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The Twin Towers: A Personal History in Four Parts

THE TWIN TOWERS: A PERSONAL HISTORY IN FOUR PARTS

by Erika Dreifus

AUGUST 7, 1974

I am five years old. Each morning a yellow van stops in front of our south Brooklyn apartment building.  On the ride over to my summer camp in Manhattan Beach I listen to the radio voice talk about the new Twin Towers, and the amazing event that has just transpired there: A man from France has crossed the space between the top of the North and South Towers by walking across a steel cable. Soon, I will see the Towers myself, because my father works nearby, and I am big enough to visit his office and play with the typewriters. He will work at that same office even after we move to New Jersey in 1978, and will continue to pass through the World Trade Center PATH station until he accepts a position at a midtown firm four years later.

SEPTEMBER 16, 1984

My parents host a special celebration, a “180th Birthday” party, marking a year in which my father turns 40 and both his parents, my Grandma Ruth and Grandpa Sam, turn 70. The festivities take place at Windows on the World, the restaurant located on the 107th floor of the World Trade Center’s North Tower. Naturally, my mother’s mother, my Grandma Rose, is among the guests. Although she hides it behind a crisp dress and under a stylish hat, and smiles as she sits beside me in front of an eponymous window for a photograph, she is not well. The next day she is admitted to New York Hospital. She will die there on September 30. My cousins, my sister, and I will not be allowed to visit her in the hospital, and our customs do not include viewing the dead. I am glad I have that last photo from Windows on the World.

SEPTEMBER 11, 2001

My father no longer commutes by train. He drives to and from midtown Manhattan each day, and he tries to avoid traffic. When American Airlines Flight 11 hits the North Tower, he is already at his desk midtown; my mother is back in New Jersey, visiting my cousin’s new baby; and my sister, a graduate student at Columbia’s School of Public Health, is preparing to leave for class.  Once my sister knows that both Dad and her boyfriend are safe (in fact, they will both walk the blocks to her Upper East Side apartment; my father cannot drive home and my future brother-in-law cannot return to his apartment downtown), she is able to reach Grandma Ruth, now a widow ensconced happily enough in an assisted living residence near our parents, on the telephone. They speak while they watch CNN; they witness the collapse of the North Tower together at 10:28AM. Grandma has always told us that her first memory is of hiding in the cellar while the Allies bombed the factories near her German hometown during the First World War. Since she, too, will be gone within five months, September 11 will be among her last.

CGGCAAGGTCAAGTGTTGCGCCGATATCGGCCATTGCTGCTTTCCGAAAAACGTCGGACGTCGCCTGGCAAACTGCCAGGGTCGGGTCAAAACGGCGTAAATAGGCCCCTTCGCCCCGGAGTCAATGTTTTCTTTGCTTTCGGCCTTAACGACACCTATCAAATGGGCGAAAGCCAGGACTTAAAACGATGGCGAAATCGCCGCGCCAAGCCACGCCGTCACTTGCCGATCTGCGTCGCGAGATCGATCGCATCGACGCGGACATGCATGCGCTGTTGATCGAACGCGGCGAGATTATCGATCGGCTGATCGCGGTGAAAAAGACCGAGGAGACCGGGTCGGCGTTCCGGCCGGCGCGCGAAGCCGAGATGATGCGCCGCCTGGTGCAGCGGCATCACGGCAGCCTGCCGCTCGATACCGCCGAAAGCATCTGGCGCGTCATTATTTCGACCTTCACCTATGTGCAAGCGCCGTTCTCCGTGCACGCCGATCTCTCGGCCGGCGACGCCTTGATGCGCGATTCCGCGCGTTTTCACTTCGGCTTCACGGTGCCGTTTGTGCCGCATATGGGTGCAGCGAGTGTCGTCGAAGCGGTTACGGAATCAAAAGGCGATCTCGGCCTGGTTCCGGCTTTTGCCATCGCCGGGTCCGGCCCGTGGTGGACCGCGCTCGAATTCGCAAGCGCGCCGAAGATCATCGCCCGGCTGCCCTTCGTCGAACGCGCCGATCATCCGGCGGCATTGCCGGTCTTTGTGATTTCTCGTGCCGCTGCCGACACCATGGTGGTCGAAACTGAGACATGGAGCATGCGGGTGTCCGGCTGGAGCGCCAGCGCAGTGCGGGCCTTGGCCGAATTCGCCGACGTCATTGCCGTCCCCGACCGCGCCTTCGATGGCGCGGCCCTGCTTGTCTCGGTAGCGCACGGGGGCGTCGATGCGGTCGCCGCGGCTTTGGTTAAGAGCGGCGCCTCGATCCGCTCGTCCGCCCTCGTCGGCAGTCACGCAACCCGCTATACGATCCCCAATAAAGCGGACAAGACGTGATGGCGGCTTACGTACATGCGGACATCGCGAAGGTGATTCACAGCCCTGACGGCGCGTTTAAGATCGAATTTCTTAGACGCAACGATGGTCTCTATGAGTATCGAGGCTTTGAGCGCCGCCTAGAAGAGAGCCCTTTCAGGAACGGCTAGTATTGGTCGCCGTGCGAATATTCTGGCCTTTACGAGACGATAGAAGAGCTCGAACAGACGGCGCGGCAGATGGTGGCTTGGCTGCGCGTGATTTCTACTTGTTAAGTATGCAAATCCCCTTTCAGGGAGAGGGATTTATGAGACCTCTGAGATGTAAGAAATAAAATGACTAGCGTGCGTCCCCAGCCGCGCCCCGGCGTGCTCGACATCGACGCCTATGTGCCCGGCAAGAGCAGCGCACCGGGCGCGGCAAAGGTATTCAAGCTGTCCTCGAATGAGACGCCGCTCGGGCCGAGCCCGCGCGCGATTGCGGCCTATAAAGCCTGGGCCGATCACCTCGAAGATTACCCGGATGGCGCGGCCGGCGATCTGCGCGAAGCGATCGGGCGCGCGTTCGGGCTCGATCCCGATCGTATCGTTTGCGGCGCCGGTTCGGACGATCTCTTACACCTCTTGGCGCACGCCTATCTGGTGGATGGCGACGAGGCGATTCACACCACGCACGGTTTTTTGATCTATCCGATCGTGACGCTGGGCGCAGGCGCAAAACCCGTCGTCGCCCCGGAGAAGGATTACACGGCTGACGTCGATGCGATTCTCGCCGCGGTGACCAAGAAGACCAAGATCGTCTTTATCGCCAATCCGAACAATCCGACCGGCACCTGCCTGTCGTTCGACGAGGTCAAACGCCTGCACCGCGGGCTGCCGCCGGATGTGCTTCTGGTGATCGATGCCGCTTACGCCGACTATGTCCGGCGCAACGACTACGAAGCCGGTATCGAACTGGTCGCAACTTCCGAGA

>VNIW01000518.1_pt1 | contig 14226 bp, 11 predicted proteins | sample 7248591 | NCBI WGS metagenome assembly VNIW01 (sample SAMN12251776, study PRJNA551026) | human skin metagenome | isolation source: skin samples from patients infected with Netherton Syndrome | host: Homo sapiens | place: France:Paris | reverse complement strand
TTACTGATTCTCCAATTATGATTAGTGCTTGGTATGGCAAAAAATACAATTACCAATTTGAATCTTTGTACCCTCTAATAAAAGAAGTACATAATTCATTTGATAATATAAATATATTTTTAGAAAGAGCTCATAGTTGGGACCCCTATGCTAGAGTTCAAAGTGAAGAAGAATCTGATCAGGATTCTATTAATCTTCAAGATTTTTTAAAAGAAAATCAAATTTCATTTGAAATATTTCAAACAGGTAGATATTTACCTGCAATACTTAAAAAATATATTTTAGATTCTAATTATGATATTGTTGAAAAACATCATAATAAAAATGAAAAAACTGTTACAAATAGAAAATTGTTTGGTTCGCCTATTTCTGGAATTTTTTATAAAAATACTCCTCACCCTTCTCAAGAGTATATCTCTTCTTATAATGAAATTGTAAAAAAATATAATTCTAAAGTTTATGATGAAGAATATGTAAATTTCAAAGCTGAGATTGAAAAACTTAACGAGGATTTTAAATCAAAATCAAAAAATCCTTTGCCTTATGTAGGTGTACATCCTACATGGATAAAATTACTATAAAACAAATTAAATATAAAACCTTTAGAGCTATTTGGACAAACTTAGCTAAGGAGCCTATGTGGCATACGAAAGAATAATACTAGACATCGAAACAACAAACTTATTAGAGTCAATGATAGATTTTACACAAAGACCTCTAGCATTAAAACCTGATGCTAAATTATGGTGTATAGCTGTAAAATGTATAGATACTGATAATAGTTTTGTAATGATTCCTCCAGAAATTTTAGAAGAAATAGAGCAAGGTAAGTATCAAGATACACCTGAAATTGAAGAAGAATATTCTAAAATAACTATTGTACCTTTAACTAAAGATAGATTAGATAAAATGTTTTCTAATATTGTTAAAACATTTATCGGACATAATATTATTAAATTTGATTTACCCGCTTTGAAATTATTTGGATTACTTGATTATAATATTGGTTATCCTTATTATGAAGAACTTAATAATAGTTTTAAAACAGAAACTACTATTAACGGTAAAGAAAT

I am in Cambridge. I am teaching. I don’t discover what has happened until, on a break later that morning, I check e-mail at the humanities building’s kiosk.

SEPTEMBER 29, 2007

I have been living in Manhattan for eight months. I’ve reconnected with a friend who now resides in Jersey City, and have been invited to a dinner party she and her husband are hosting at their home. My route to her house will begin on the Upper East Side, cross town to catch the C Train to Chambers Street, and proceed to the PATH train departing from the new World Trade Center station. I realize: I’ve seen Ground Zero many times these past months, but only from the safe distance of a passenger window in a car. I have not yet found the need—or the courage—to get up close and personal.

Now there’s little choice. It’s still light when we leave the station. Some fellow passengers—tourists, I suspect—snap photographs of the view. We are beneath ground level, but space yawns around us. I see cranes and tractors and machines I can’t identify; I see dust and dirt and metal and more.

After dessert the return trip begins. It’s eleven o’clock. Dark. The train snakes back into the World Trade Center station.  Everything is illuminated with spotlights. It seems Ground Zero does not sleep. By the time I’m home it’s past midnight. Despite the several glasses of wine I’ve consumed, I’m not sleepy, either.

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A version of this essay was originally published in Quay 2.2 (July-December 2008).

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